We at the Union immediately set about protesting through the normal channels. After all, we have ratified a new contract and grievance strikes are no longer on the table. But the Prem Techs did not get the memo! They had become tired of AT&T’s butter-won’t-melt-in-our-mouth sanctimonious BS about how much they “value” their employees. It was clear from the utter disdain and casual disregard the Company showed toward the lives of their employees and those employees’ families that something else was needed besides the lengthy grievance process.
So, today the Prem Techs in Michigan finished servicing their customers’ needs on their first job this morning. They then returned to their garages, parked their trucks and told management, “We aren’t going to take this. We are refusing to pick up another job today until management commits to hearing, and fixing, our issue!”
Management. Freaked. Out.
They immediately threatened the Prem Techs with termination. They tried guilt-tripping Prem Techs about “customer service.” Bribes were offered and lies were told. All to no avail. Managers began to quote of Article 5 of the contract, the “no-strike” clause. Sadly, the managers forgot to read it because if they had, they would have known to call the Union hall and tell the president that he was required to tell the Prem Techs to go back to work. This cooperation, required by the contract, may have averted the problem. Instead, none of the local presidents were called! In some garages, this situation went on for hours before management thought to involve the Union.
Once the Union became involved, we were required to tell the Prem Techs that the contract required them to go back to work. They said no. Actually, they said, “Hell, no!” So, we took their answer back to management. Management then offered to schedule an immediate conference on the scheduling issues that had so infuriated the Prem Techs. In every garage, manager went to the Prem Techs and asked them to go back to work, stating that if they did so the Prem Techs would not be disciplined. At that point, the Prem Techs got in their trucks and went back to work. Except…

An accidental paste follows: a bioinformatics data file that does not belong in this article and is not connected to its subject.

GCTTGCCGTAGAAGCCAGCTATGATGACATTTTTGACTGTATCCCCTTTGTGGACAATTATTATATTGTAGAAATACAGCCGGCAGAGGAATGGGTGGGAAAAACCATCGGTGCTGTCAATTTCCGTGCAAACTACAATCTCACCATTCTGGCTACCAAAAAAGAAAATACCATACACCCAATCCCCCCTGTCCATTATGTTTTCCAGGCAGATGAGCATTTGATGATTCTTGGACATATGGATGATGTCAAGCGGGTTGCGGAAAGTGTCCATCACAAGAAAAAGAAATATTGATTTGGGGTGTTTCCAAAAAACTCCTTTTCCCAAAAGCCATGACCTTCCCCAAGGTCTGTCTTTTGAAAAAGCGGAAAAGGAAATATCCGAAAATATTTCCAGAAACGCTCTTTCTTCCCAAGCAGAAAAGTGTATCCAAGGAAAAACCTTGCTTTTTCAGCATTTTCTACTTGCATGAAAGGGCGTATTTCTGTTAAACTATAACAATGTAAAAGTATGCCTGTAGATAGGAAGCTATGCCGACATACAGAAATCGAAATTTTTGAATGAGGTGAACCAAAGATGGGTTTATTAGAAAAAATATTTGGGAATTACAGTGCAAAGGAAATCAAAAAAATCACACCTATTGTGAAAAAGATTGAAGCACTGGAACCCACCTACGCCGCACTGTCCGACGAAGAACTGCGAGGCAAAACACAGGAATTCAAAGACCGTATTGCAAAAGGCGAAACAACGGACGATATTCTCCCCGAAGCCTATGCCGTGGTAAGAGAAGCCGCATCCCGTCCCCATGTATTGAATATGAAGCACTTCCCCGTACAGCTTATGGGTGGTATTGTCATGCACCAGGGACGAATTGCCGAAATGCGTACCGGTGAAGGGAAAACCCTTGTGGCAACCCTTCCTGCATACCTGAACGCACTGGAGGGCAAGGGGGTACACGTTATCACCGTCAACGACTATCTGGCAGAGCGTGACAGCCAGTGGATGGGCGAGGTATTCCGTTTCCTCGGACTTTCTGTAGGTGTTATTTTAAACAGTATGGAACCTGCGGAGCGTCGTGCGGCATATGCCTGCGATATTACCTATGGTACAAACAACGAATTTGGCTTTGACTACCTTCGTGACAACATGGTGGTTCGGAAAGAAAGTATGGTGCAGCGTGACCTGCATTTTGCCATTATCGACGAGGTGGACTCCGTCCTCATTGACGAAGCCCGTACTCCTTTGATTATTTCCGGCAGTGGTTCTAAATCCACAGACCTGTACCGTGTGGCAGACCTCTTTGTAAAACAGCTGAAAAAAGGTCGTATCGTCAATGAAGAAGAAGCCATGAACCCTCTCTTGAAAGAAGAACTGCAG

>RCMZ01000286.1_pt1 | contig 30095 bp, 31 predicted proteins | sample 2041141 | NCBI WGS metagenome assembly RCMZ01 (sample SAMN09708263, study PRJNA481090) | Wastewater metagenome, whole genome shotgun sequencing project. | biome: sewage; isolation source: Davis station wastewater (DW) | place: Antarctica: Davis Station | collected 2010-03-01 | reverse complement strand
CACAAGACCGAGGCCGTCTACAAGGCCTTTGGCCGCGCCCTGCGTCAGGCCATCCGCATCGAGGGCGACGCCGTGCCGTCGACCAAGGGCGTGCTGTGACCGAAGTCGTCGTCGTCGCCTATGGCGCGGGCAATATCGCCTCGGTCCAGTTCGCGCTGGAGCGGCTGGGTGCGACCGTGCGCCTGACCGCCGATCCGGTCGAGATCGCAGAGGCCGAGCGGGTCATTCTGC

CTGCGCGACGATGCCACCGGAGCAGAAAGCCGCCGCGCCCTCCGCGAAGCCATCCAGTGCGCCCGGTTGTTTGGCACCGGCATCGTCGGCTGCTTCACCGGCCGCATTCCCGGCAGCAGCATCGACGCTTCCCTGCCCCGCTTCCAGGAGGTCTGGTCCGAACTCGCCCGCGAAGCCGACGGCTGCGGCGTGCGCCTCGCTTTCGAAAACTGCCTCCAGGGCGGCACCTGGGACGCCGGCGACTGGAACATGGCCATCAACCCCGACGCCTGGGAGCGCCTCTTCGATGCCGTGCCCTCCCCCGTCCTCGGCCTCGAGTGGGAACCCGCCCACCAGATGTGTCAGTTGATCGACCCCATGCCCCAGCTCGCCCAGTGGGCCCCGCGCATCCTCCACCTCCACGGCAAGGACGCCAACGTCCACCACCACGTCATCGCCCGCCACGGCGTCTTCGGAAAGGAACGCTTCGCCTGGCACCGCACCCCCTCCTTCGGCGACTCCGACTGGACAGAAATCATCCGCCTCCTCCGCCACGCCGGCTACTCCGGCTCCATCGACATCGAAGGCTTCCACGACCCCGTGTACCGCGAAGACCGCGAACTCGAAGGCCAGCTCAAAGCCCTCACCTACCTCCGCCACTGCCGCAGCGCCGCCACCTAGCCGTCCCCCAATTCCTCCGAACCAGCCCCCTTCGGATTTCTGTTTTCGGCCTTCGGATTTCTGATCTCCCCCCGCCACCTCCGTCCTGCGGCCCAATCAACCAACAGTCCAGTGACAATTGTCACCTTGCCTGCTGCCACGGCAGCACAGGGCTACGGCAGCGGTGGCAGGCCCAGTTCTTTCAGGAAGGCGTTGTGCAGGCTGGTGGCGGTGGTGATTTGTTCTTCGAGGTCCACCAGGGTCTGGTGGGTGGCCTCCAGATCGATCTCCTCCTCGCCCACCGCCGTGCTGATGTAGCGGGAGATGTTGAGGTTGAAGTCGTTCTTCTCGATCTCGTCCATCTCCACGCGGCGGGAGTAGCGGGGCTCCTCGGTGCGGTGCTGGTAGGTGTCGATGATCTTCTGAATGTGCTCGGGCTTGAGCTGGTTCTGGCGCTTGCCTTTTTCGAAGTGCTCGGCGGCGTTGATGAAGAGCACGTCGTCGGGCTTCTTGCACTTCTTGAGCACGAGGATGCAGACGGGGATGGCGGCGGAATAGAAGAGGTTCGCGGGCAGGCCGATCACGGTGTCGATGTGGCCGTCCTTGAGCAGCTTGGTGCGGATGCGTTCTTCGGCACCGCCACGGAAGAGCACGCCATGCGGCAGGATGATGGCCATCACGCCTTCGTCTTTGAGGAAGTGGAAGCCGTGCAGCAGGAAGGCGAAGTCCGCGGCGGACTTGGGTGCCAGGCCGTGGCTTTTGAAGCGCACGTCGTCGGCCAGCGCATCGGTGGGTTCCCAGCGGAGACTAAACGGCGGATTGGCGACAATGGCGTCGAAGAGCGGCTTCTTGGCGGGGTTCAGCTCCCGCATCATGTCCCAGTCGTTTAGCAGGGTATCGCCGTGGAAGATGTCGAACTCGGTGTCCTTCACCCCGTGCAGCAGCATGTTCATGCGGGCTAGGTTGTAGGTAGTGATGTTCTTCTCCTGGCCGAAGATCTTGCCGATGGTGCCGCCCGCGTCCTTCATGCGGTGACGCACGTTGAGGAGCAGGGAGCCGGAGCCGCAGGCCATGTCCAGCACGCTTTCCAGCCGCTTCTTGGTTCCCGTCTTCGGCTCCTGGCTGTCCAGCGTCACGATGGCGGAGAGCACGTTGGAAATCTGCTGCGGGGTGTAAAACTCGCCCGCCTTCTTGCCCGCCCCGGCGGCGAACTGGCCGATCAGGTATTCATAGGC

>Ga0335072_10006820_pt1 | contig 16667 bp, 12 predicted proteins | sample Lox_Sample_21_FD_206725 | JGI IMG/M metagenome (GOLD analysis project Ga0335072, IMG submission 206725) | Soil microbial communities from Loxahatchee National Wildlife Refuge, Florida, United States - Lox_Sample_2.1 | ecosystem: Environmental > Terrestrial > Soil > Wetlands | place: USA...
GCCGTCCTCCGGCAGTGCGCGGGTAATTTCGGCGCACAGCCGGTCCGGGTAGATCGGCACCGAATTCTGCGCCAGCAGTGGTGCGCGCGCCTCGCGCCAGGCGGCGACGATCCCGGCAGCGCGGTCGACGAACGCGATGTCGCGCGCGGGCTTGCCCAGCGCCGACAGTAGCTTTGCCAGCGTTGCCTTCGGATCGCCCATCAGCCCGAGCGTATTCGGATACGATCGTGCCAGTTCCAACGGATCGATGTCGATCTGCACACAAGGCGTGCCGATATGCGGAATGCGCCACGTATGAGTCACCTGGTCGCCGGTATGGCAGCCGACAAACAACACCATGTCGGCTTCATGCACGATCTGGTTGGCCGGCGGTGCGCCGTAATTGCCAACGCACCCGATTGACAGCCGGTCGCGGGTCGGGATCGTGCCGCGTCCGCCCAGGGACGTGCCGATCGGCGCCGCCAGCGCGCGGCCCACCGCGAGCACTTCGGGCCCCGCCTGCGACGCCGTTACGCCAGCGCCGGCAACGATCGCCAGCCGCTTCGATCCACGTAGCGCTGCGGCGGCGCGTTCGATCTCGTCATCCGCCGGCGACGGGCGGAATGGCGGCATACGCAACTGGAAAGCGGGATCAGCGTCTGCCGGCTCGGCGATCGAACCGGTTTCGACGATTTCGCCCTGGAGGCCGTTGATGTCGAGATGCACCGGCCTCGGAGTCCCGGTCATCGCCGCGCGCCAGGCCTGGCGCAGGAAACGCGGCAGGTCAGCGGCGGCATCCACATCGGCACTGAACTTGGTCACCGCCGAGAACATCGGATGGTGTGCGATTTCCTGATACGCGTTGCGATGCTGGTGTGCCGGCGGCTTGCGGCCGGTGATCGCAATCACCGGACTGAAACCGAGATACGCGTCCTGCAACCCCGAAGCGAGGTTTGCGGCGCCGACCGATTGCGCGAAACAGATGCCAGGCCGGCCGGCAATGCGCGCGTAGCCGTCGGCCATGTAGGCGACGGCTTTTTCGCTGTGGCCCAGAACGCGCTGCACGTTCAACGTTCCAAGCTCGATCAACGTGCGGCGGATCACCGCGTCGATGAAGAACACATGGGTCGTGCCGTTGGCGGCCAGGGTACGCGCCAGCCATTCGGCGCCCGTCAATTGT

In Grand Rapids and Holland, the Prem Techs had a question: What if we don’t? The answer: They were all put on a verbal warning for insubordination and given 10 minutes to be out working. When management came in 10 minutes later, the Prem Techs were still there. They were then put on written warning and given 10 minutes to get back to work. The Prem Techs stayed. When management came back, all 30+ Prem Techs were still at the garage and all 30+ suspended for the day. They received their suspensions and went home to their families.
These Union brothers and sisters felt a stronger message needed to be sent. They felt the Company needed to know just how important this issue was to ordinary working people. Work-schedules are so important that they were willing to sacrifice to drive home the point. Important not just to them, but to the people who depend on them. Their spouses. Their children.Their churches, school teams, bowling teams; it doesn’t matter. These Prem Techs don’t want to be “valued.” Things are “valued.” Commodities such as cattle, sheep and hogs are “valued.” They, and all of us, want to be respected.
I think they earned it today.